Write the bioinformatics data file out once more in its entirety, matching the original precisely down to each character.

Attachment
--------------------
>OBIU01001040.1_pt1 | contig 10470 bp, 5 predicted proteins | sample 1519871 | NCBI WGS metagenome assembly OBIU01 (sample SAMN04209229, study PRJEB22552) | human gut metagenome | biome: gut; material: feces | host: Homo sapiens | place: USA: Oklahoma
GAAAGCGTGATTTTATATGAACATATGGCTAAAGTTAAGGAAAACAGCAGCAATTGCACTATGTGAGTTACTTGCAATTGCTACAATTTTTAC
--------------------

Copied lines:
>OBIU01001040.1_pt1 | contig 10470 bp, 5 predicted proteins | sample 1519871 | NCBI WGS metagenome assembly OBIU01 (sample SAMN04209229, study PRJEB22552) | human gut metagenome | biome: gut; material: feces | host: Homo sapiens | place: USA: Oklahoma
GAAAGCGTGATTTTATATGAACATATGGCTAAAGTTAAGGAAAACAGCAGCAATTGCACTATGTGAGTTACTTGCAATTGCTACAATTTTTAC